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Forging ahead

Futurist research suggests various scenarios of what lies in store for the NHS

An optical illusion of a man ascending some stairs in a room of multiple staircases at different anglesAccording to our recent research of over 100 senior clinical and non-clinical NHS staff, the UK's 'free at the point of delivery' health service could, by 2020, face a fight for what little life it has left. The findings suggest that the NHS — as it struggles to cope with an ageing population, a leaking of talent and the growth of a remodelled private healthcare sector —will not fully recover from austerity cuts that must be made in the years ahead.

The research, conducted in April of this year, intertwined the strategically oriented world of foresight and futures planning (which we might abbreviate to 'Futurism') with the more traditional, tactically focused, world of quantitative market research. Why? Because bold, thought-provoking visions of the future make for great keynote speeches and provide platforms for insightful and enjoyable planning meetings, but how often are their contentions backed up by hard evidence? How often are they actually validated or refined by those who are the real life actors in the scenarios? Hardly ever, we suspected. 

Based on our research findings, Talwar constructed two alternative scenarios to describe how the NHS might look in 2020. Scenarios are a tool to help us explore how the key forces shaping the future may play out by providing stories depicting how they could develop and interact with each other. They are not meant to be predictions or forecasts: however, by exploring alternative — and often quite specific — visions of the future, we can rehearse for a range of possible situations.

Collapse and rehab
The first scenario, entitled 'Collapse and Rehab' begins with a bleakly painted background of public finance deficits and stark warnings about the rising healthcare costs associated with an ageing population. 

In this environment, healthcare professionals are protected, although salaries are frozen and significant cuts are made in areas that the Government considers to be 'non-core'. NICE approvals decline, and over the next 10 years many existing treatments are taken off formulary for cost reasons.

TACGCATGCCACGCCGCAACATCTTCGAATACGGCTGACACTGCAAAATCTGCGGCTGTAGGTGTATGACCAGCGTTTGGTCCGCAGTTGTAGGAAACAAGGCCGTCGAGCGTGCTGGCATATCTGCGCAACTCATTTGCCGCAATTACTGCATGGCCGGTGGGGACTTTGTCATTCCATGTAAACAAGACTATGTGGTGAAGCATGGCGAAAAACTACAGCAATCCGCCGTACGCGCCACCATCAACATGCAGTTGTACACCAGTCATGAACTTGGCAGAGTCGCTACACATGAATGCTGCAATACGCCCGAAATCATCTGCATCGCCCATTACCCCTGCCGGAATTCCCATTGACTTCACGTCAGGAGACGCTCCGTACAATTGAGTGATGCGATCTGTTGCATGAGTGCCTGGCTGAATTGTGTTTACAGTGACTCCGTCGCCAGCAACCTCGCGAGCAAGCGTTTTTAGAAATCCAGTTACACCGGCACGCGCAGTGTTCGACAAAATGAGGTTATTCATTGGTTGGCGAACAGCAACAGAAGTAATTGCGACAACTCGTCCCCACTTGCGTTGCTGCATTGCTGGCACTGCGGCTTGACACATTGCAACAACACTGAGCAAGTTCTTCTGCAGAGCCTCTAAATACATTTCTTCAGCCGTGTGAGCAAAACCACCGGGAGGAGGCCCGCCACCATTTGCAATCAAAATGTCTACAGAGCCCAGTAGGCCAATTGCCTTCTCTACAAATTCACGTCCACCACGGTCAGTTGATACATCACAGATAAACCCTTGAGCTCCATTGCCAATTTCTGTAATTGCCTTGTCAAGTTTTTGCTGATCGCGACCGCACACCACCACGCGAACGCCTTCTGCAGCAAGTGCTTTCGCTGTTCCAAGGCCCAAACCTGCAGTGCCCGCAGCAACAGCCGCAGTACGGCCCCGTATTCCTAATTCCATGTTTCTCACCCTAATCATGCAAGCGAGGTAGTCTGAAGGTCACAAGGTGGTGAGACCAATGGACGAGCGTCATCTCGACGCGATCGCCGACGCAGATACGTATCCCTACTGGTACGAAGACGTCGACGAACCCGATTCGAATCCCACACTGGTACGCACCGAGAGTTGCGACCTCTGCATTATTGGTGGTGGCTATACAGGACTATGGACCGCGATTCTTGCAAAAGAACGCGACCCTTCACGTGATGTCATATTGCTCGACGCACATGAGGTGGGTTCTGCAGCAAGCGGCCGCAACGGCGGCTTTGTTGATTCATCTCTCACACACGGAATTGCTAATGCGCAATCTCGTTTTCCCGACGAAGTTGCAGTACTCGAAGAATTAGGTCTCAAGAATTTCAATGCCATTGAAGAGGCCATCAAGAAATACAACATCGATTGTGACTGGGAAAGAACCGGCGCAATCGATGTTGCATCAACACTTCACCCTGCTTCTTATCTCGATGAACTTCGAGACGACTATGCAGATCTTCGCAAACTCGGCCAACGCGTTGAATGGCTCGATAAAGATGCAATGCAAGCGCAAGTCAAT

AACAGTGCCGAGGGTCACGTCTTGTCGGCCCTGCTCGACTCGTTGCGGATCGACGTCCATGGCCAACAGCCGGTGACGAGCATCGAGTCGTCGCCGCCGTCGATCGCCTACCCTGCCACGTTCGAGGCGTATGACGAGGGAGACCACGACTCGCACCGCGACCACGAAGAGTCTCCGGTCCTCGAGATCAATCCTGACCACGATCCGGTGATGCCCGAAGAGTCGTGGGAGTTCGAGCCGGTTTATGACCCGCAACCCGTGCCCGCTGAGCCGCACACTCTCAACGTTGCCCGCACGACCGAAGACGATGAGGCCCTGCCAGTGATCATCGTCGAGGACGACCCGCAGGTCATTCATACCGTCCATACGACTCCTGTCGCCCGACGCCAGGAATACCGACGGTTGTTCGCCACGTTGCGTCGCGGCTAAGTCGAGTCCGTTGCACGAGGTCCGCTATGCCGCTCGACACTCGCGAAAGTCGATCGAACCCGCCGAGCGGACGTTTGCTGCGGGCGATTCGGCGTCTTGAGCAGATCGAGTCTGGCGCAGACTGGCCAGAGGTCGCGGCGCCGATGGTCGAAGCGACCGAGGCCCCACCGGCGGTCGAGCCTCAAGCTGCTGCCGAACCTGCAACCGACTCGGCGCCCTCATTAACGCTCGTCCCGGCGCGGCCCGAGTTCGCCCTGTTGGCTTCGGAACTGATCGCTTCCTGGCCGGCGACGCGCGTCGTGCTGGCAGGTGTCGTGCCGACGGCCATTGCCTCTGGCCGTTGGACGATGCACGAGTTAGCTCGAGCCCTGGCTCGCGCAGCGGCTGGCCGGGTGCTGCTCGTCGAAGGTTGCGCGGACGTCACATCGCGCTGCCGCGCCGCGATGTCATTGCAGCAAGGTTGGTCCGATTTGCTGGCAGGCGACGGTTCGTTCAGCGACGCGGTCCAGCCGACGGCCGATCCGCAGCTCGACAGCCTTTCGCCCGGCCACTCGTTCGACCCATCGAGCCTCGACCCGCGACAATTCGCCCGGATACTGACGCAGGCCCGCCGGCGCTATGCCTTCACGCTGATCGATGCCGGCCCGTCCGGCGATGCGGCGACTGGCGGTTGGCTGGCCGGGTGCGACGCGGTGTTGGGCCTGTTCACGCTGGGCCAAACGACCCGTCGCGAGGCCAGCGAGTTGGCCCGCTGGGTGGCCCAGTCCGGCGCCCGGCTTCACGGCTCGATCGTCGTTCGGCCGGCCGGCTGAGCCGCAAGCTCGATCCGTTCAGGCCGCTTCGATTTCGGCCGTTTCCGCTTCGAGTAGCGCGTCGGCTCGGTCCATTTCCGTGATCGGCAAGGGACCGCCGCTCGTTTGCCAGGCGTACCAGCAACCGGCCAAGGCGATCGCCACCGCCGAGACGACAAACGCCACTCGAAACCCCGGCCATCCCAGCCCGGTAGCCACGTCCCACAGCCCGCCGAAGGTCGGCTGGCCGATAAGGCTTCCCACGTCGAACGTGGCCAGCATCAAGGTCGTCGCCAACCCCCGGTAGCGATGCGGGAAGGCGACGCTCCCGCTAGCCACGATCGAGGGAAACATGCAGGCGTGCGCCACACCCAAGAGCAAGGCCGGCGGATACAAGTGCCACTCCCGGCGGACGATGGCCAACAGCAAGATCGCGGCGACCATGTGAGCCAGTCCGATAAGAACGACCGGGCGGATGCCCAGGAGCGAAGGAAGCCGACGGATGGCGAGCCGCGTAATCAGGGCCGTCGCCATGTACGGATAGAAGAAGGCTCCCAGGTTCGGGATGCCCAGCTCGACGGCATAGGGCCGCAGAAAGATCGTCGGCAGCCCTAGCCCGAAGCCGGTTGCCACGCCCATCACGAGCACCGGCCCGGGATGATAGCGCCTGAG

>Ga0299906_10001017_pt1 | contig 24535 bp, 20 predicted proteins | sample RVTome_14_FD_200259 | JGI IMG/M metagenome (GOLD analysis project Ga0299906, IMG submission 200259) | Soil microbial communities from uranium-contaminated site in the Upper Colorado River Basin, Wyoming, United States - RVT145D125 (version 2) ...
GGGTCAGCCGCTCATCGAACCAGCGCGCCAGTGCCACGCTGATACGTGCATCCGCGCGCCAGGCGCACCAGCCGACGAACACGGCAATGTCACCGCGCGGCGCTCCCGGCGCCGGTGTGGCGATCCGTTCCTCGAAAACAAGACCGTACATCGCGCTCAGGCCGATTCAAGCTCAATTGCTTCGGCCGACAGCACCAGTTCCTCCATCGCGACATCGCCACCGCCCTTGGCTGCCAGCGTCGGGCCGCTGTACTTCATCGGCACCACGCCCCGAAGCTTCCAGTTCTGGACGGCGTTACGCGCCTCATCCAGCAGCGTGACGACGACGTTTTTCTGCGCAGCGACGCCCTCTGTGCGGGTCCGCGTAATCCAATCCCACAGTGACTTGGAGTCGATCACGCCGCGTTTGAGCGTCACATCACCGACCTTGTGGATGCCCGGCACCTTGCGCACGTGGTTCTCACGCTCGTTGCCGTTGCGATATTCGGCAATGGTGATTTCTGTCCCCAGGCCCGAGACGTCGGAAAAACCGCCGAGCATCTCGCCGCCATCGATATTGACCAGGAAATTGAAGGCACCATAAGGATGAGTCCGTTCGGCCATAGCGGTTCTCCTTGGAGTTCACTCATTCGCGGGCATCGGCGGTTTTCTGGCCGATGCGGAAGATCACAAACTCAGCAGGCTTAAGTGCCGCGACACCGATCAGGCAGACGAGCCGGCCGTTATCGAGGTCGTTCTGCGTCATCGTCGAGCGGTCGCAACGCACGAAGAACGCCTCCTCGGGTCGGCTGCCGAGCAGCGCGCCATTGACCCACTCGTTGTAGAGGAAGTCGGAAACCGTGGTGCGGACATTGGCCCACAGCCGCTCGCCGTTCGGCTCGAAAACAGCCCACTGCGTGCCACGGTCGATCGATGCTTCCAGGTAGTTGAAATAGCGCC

Doctors and nurses work ever longer hours in response to public calls for more 'face time' and the DH and NHS are locked in funding battles at the same time as conducting perpetual internal reorganisations as they struggle to find the right model for public health care management and delivery. Private sector interest in the provision of UK public health services declines rapidly, and while a need for radical thinking and innovation becomes clearer over time, the fear of getting it wrong coupled with outdated bureaucracy and decision-making approaches make it difficult to drive through serious change. 

By 2015 large numbers of staff have either left the sector or gone in search of new opportunities in the rapidly expanding emerging economies. At the same time, public satisfaction with the service has reached an all-time low and record numbers are now turning to private healthcare.

The 'rehab' phase, post-2015, is driven by a change in government and a radical rethink of public healthcare. A three year transition model is agreed: the goal of the model is to deliver a new structure combining a clear focus on wellness and prevention with an emphasis on community based services, encouragement of locally driven innovation and a major trimming of the DH and NHS structures. 

A 'wellness' drive includes a legally binding requirement for all employers to pay for compulsory genetic profiling for all their staff, in addition to a government commitment to fund the profiling of all UK citizens by 2020. The data emerging from such a large-scale initiative starts to provide a real sense of the health of the nation and the likely costs of treatment versus prevention. Tough legislation leads to a ban on the advertising of any food and drink products considered to contain unhealthy ingredients, with alcohol, confectionary and soft drinks among the earliest targets. 

While internal conflict, confusion and the pains of restructuring still linger, morale in the service has improved; innovation and new thinking is beginning to have a real impact and the outline of a new public health service begins to emerge.

Science leads the way
Meanwhile, in the second scenario, 'Science leads the way', the future healthcare system would be driven by a programme of science- and innovation-based reform, characterised by private sector solutions sharing the wealth with the NHS, radical 'open' innovation encouraged by public ideas, and greater demands on the pharmaceutical industry to prove cost-benefit for new medicines. 

Under a major new initiative, if the private sector creates solutions for the health service using government funding, the service receives up to 50 per cent of all profits resulting from the selling-on of solutions elsewhere. From 2014 onwards, the government embraces the concept of open innovation — encouraging the public to submit improvement ideas that could then be applied across the service or in specific segments of it.